This talented young duo is an ultimate favourite among music lovers these days and it is not difficult to see why. Astonishingly enough, their album begins rather promisingly with the generically-titled, piano-led The One that plods along very satisfyingly with its hard-hitting kick and chorus as well as the tasteful singing chops. However, despite being an apparent highlight, this is the shortest tune on their album. What follows this track is the catchy, pop-rock Break Up Every Night that sounds like an average Martin Solveig B-side, even though not in a bad manner. From thereon, the album is pretty miserable. It hardly reaches the lowest part of the barrel territory and saves for single Something Just Like This, which features Chris Martin and close Last Day Alive featuring Florida Georgia Line, but it does not have much worth waiting for. Nevertheless, the album does comprise of some good vocals by Jhene Aiko and Emily Warren. There is nothing much exciting about most among the album’s twelve songs, as there are no unpredictable anthemic colours, no dramatic vocals, nothing. The album is too loud for your morning commute and too safe for the club.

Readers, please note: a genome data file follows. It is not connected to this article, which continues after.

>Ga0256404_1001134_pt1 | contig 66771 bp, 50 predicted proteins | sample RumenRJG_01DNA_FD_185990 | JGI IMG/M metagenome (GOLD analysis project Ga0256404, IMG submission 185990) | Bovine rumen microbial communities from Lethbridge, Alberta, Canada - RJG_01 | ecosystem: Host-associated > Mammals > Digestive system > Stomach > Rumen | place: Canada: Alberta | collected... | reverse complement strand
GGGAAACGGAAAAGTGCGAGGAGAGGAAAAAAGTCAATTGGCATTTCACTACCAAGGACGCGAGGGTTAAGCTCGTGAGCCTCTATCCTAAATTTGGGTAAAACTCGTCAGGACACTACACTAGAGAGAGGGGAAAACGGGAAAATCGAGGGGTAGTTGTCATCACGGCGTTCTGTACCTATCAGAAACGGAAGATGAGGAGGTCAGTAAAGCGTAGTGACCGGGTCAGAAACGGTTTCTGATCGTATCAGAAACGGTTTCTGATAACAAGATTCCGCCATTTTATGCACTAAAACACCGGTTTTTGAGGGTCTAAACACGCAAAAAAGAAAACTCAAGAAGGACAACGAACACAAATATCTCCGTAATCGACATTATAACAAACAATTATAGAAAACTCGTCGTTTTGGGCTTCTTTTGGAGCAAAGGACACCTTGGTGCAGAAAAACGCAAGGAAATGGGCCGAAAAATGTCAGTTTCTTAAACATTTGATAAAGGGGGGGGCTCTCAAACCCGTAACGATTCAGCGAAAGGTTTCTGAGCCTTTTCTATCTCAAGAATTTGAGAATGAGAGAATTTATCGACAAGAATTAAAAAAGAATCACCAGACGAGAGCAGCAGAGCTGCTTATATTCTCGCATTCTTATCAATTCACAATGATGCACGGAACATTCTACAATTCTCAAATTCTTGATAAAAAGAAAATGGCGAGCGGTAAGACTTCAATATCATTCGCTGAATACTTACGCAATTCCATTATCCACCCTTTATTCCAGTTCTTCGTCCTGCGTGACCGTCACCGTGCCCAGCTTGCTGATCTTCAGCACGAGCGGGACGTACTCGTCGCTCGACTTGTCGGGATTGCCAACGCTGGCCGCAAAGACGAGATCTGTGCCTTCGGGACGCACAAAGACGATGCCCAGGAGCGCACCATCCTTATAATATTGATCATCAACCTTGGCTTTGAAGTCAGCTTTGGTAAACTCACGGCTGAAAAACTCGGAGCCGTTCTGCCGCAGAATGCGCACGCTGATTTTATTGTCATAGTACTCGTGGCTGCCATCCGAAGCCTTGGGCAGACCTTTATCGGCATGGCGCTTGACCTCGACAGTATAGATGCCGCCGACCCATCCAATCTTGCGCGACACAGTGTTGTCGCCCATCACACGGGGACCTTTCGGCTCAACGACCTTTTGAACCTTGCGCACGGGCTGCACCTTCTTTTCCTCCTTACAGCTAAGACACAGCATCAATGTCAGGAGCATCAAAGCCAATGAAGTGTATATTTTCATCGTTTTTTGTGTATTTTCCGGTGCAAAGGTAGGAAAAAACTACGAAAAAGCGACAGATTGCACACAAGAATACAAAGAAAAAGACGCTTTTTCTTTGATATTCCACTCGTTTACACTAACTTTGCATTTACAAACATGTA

Lila'

BOOK REVIEW
Lila'
by Marilynne Robinson